Mar 292010
 

While creating a deployment script for ESX using UDA (Ultimate Deployment Appliance) I found something pretty annoying which took some time before I figured it out. While creating my post script, I thought to create it in the /tmp folder. Since the /tmp directory is IMHO just a temp directory I figured that it would be the best place. Also, because I had to install 32 ESX hosts, I had no plans to do this manually. 🙂

Anyhow, In this script I would create just the VMkernel port for VMotion. The script would be run only once during the first boot. But somehow it didn’t run. After googleing and searching forums I finally found this article from VMware:

User-created files in the ESX /tmp directory are deleted with each host reboot
If you or the users you support store temporary files, such as application-generated log files, in the ESX /tmp directory, you will lose these files each time the host reboots.

Workaround: Do not use the ESX /tmp directory to store user-generated files and directories.

So… for some reason the VMware team “decided” to clear out the /tmp directory. Don’t know why though. However, after changing the path it worked flawlessly. 🙂 I don’t know if this will be fixed in the future but I do know this is something to watch for. During some searches, I noticed it worked in previous versions of ESX, however I don’t have any experience with that. Anyhow, sometimes I shouldn’t be lazy and just read the release notes. Even if they are huge. 🙂

Mar 272010
 

Last week we started building our lab. Since it’s isolated with it’s own internet feed we thought that it would be a good idea to access it using VMware View 4 over the internet. However, since we prefer using Windows Server 2008 over Windows 2003 we were not sure if we could use this for VMware View Composer 2.0. Somehow we couldn’t find this in the documentation so we started to test this out.

First we installed Windows Server 2008 x64 Enterprise Edition. Of course, this was installed perfectly on our physical server. The next step was installing our vCenter server. Ok, here the problems started. We have a SQL server 2008 instance hosted on another server and we wanted to use this database server. Well, for this we needed to create an ODBC connection. No problem… right? Well, not quite. When you are using a 64-bit edition of Windows you need to make sure you create a 32-bit ODBC connection. Although the process of creating such ODBC connection is pretty straight forward, you can’t use the ODBC shortcut located in the administrative tools.

Instead, you need to use the version located here: %systemdrive%\Windows\SysWoW64\Odbcad32.exe. Although it seems logical that you have to create a system DSN and not an user DSN. However, in our case this was not the only thing we needed to change. With Windows server 2008 x64, the included SQL driver is too new. If you are trying it like we did, you will get this error message: “DSN is pointing to a unsupported ODBC driver.” This is described in this document from VMware. Although it stated that the SQL driver is outdated, the file date from the driver which is included by default is actually newer then the one you need to download. 🙂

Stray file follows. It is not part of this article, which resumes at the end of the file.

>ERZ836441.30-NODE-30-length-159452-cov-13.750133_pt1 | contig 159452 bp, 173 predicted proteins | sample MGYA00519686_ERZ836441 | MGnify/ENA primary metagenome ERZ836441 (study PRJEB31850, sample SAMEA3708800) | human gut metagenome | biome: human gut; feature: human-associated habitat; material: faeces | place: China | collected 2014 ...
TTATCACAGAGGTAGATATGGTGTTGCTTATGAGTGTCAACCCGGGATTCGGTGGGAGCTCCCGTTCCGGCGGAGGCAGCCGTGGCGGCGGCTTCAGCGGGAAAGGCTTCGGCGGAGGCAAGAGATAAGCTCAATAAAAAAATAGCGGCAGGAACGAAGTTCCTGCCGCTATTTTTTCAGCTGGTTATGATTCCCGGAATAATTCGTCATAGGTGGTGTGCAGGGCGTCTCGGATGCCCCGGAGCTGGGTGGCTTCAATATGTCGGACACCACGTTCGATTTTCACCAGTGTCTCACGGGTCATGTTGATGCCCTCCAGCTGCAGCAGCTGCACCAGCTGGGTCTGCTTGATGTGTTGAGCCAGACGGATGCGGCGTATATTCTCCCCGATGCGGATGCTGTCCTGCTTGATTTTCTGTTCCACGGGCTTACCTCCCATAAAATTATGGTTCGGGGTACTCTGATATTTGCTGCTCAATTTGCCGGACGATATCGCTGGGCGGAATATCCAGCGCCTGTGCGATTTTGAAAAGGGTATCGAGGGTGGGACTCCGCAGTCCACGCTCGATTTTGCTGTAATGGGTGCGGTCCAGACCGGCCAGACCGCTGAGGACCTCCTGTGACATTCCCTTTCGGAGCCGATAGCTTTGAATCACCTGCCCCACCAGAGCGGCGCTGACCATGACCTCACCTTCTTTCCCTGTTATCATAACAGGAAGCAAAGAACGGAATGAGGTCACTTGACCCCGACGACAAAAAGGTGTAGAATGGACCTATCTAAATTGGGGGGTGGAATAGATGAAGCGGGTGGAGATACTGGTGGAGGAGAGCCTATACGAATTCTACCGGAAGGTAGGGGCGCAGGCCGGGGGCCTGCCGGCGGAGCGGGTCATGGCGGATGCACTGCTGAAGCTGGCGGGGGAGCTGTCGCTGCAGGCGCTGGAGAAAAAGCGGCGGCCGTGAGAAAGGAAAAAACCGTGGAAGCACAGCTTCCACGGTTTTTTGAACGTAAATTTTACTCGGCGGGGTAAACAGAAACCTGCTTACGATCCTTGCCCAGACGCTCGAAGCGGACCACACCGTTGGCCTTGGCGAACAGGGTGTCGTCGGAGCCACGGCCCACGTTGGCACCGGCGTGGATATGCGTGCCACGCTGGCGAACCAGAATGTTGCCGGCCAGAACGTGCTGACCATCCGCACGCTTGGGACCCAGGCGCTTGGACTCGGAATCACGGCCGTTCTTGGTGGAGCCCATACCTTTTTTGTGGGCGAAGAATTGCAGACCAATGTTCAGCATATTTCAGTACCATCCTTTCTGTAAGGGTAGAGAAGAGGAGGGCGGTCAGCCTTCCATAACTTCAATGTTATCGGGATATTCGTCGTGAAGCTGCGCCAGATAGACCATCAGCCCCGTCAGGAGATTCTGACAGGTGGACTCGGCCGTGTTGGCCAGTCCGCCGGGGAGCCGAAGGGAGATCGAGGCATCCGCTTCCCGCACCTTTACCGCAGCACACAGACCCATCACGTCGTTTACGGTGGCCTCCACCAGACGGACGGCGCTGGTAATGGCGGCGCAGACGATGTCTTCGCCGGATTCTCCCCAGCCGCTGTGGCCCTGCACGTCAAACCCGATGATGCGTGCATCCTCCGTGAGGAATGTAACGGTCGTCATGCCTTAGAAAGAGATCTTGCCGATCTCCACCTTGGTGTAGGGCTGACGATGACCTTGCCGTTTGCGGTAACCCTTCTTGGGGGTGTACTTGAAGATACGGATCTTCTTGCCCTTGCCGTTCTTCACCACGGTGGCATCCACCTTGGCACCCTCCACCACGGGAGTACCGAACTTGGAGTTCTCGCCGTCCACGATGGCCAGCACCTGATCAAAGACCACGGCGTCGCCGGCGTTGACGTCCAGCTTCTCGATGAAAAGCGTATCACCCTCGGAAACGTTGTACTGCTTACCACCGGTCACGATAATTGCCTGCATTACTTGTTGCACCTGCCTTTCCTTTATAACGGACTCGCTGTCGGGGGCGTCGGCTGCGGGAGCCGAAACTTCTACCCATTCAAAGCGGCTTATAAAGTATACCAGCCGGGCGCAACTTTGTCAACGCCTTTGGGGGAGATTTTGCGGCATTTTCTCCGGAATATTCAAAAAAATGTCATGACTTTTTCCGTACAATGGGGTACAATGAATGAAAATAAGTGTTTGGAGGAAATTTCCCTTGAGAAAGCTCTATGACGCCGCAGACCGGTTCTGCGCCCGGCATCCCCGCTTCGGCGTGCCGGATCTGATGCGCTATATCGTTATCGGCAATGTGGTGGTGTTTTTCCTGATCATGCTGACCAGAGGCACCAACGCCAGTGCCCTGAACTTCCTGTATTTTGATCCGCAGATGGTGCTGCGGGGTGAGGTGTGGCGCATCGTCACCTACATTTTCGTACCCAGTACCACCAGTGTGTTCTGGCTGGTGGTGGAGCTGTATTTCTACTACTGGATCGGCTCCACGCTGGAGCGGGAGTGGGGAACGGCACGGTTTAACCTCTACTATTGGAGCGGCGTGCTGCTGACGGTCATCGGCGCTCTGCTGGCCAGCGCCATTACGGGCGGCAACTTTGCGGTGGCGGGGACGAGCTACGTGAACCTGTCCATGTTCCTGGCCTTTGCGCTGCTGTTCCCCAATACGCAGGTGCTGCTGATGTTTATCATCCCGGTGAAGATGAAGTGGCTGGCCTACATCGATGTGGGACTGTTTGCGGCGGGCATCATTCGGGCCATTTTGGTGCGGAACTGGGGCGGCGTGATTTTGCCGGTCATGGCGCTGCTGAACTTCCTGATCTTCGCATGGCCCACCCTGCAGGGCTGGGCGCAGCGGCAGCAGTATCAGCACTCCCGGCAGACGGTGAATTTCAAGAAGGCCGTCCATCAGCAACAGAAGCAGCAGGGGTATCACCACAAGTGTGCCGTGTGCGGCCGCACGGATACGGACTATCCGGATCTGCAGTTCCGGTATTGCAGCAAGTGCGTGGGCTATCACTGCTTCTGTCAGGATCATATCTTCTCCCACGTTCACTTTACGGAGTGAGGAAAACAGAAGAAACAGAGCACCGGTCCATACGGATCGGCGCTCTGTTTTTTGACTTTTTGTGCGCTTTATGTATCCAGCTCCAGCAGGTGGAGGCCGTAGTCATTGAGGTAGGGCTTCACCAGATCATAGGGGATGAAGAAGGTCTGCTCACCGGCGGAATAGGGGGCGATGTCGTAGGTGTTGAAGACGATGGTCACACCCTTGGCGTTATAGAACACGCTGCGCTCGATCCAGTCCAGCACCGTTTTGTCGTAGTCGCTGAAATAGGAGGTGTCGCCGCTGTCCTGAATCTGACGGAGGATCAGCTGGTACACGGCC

So after we downloaded and installed the correct SQL driver (called SQL Native Client 10), we where able to create the correct 32-bit system DSN and finally we could install vCenter Server.

The next step was installing VMware View composer 2 which is an optional component of VMware View. However, since it makes it possible to use linked clones (and also since I like playing around a bit) I thought “let’s install it!” The requirements of this product is that you have to install it on the vCenter Server and it needs its own database. Well, no problem. We created a new database and we setup a new ODBC connection just like we did with the vCenter Server installation. A 32-bit System DSN with the same SQL driver. However during the installation somehow it didn’t see any DSNs. At first I was a bit stumped. But well, it isn’t my first issue, so I stopped the installation process and deleted the newly created 32-bit System DSN. Again I created a new System DSN, but this time a 64-bit DSN. I restarted the installation process and VMware View Composer 2 was finally able to use the DSN

I will probably continue configuring our new lab next week, if I have some spare time. 🙂